“Hello, Monsieur…” She stood beside my café table, latte in hand, looking at my books and sign. “…Levin.”
“Bonjour…,” I said.
“…Lorelai,” she said.
Fiftyish, green baseball cap, shades, tie-dyed back pack on a luggage cart. I had seen stranger. “Wanna buy a book?”
Alas. She had spent her last $80 on a four-concert, no-service-charge package. Elvis Costello, Beck, Alice in Chains… I forget.
Popular culture trumps literature again.
She had not seen Alice in Chains in 20 years.
Faithful readers may recall the woman who had told Adele she was withholding judgment on “I Will Keep You Alive.”
“You and your husband are excellent writers,” she said, standing between the health club’s massage tables and the basket for the yoga mats.
“But…?” Adele said.
“But… I didn’t care for the frankness.”
“Can you give me an example?” Some people, Adele thought, like frankness.
A personal trainer and the young woman he was massaging smiled.
“I could have done without the sex.”
“There’s not a lot of sex.”
She turned back. “And the incontinence.”
“You and your husband wrote a book?” the young woman said. “What’s it about?”
“You mean, besides sex and incontinence?” Adele said.
Adele was talking with Sunshine, a buxom woman with dyed black hair. She and her husband, a commercial litigator, have belonged to the club for 30 years, but she spends half her time at a retreat in Taos. She held our book, and I thought, Oh, good, a sale.
The Ram Dass quote on the cover, Sunshine was saying, balanced the “Cardiovascular” in the below-the-colon portion of the title. The red lettering balanced the black. The spiritual, in other words, balanced the scientific. Both sought truth, but neither, in isolation, could find it. She had been talking to Adele for 10 minutes when I arrived and continued another 20. She discussed the concept of “journey.” The concept of “romance.” The “I” that would “keep” the “You” “Alive.” (It was only about this time that she realized Adele and I had written what she held.) Her process involved pauses during which movements of her arms seemed to search for words. It involved sharp, audible inhalations, like those I have been instructed to take when feeling dizzy upon getting up too quickly. The point, Sunshine said, was that there was no “I” that was not dependent upon or subservient to a greater power.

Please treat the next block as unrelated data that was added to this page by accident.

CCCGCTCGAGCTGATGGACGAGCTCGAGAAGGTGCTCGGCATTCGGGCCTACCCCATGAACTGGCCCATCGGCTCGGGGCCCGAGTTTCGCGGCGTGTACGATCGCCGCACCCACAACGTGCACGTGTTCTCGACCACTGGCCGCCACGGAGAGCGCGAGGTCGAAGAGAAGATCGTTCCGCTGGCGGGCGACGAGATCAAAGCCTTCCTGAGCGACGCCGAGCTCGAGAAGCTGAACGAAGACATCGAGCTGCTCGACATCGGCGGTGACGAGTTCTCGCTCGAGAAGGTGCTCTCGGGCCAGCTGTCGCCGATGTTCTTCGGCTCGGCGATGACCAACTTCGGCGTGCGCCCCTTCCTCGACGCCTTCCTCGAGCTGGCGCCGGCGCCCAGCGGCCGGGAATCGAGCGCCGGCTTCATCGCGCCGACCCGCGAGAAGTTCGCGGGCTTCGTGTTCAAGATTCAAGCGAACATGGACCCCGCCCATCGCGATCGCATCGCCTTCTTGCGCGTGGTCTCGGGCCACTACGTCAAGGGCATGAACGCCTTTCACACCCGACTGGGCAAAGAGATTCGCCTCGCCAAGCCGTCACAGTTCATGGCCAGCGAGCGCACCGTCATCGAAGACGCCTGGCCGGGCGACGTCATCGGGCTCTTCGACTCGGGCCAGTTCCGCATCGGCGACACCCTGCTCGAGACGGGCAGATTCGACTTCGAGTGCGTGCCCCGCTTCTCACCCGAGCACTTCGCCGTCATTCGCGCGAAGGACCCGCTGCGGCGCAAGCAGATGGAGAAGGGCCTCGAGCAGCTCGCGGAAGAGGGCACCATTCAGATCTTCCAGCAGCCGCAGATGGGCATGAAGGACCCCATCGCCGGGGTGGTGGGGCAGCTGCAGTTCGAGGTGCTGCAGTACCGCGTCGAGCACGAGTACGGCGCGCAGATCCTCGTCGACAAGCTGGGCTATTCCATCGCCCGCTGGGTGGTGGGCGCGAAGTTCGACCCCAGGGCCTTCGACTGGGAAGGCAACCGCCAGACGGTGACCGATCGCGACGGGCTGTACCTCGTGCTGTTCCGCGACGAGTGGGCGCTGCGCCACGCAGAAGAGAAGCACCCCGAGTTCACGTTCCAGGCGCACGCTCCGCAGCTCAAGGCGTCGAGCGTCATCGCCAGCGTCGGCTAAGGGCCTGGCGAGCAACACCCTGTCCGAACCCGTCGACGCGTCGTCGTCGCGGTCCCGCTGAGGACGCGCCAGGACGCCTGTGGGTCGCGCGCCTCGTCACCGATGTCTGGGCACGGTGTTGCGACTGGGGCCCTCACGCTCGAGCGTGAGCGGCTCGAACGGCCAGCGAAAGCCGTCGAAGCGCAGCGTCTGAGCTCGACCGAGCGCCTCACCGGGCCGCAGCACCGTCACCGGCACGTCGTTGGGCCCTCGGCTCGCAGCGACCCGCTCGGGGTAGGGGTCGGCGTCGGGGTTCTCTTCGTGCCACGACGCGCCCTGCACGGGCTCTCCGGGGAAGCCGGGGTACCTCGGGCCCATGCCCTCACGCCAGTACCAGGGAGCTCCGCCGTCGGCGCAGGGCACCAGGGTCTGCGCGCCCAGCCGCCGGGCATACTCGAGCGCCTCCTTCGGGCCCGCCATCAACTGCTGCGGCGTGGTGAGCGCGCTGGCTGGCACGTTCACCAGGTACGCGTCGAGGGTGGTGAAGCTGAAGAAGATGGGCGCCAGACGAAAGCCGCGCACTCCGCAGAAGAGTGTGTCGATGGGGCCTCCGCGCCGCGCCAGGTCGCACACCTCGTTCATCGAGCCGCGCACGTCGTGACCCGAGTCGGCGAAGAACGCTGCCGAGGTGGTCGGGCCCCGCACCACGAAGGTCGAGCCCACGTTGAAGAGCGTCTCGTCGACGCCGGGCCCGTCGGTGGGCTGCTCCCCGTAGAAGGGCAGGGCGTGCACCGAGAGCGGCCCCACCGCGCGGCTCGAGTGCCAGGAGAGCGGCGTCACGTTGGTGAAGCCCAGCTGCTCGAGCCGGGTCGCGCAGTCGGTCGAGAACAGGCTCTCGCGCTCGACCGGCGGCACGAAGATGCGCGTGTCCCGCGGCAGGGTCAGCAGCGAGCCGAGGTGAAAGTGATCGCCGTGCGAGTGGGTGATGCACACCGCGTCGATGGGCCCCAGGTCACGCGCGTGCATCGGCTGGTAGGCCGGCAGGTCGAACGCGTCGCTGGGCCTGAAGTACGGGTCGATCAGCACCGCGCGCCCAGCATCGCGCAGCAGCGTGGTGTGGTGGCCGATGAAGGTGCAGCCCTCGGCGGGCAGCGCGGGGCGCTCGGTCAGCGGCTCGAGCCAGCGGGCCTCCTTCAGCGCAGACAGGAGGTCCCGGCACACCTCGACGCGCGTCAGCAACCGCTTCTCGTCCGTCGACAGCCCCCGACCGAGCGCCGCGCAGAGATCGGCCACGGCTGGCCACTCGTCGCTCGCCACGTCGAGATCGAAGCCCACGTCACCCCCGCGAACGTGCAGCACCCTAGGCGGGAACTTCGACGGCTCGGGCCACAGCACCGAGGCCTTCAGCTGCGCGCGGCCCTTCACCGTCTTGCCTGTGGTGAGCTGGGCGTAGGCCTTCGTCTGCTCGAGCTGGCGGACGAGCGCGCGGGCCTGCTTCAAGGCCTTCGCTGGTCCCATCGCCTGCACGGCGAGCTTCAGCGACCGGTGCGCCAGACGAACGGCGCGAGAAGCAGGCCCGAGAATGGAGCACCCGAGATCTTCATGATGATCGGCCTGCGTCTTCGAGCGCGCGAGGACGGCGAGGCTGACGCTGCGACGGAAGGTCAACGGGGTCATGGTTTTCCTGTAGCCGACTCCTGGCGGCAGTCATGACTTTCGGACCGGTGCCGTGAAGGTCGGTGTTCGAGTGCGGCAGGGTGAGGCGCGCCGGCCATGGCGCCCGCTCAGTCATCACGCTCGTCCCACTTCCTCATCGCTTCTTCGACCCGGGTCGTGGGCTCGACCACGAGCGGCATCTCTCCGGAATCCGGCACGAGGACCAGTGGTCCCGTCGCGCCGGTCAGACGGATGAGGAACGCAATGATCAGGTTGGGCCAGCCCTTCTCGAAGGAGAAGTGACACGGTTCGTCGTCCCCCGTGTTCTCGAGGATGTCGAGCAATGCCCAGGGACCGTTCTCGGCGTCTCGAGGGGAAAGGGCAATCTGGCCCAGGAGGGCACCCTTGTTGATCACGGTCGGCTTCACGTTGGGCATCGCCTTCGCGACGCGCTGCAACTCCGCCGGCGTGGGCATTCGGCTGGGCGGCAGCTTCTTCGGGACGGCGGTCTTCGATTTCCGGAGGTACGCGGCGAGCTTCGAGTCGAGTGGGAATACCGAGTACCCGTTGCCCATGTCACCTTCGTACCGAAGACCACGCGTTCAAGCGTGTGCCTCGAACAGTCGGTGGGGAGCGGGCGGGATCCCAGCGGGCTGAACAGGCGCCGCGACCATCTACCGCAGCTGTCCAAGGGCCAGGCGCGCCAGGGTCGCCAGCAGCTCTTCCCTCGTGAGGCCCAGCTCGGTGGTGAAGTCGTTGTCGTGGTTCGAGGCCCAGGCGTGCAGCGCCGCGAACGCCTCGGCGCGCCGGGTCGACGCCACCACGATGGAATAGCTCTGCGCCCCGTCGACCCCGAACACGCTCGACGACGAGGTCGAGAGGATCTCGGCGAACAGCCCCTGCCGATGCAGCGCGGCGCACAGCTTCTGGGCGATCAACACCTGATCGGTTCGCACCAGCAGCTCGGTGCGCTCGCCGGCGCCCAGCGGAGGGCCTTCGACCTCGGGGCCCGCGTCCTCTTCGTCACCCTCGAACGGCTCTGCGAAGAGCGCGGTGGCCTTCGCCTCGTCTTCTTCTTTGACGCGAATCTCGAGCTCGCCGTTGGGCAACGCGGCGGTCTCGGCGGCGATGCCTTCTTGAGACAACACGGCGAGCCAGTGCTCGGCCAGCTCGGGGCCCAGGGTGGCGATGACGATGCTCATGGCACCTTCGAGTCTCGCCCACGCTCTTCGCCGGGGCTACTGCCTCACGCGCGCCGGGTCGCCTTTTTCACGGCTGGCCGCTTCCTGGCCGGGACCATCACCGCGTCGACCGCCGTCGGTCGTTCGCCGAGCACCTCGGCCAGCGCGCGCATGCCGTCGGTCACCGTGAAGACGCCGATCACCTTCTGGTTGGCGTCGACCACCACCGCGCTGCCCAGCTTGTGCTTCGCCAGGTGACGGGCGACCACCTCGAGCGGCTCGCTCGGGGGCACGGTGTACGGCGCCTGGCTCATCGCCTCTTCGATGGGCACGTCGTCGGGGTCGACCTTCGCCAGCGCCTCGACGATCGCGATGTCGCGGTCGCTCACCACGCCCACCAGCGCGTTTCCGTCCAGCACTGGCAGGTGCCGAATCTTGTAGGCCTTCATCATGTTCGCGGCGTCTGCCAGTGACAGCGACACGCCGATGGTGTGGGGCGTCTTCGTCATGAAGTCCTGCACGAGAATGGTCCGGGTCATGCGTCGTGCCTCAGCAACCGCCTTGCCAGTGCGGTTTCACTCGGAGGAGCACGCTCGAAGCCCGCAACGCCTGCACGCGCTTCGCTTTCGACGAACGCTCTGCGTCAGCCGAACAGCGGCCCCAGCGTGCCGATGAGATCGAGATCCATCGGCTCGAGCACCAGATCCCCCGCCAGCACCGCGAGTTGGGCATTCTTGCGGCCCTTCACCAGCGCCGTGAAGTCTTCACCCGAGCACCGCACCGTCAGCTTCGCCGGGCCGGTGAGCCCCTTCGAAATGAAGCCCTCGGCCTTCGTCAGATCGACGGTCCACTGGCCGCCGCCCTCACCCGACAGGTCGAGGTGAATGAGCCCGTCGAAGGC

I explained from where our title derived. I did not argue the point though. I was enthralled. Her discourse was Sunshine’s excellence. I wondered what her conversations were like with her husband, whom I only knew from talking work-out routines and muscle cars.
“So would you like to buy a copy?” Adele said.
A silly question, she later realized. Sunshine already had it.
In other news…
1.) IWKYA has been acquired by its first library. The University of Illinois (Chicago) School of Health Sciences. (Circle Campus, I assumed. When I was in VISTA, I played basketball in its gym. So the mind associates.)
2.) Adele has steered a woman who reads many books to a neighborhood bookstore to buy ours, and I sent one as a gift to a friend who, while laboring under many disabilities, cares for a husband who is even more disabled. And we heard from another friend whose husband’s cardiac condition has disabled him for years. By page 50, she said, she had succumbed to PTSD.
I often wonder how people who have not been as lucky/blessed as Adele and I will react to our book. But, I thought, if you are a writer, you write what life brings you. You are not entirely responsible for how people react, and where some may find distress, others will find inspiration.
So far, more have mentioned the latter.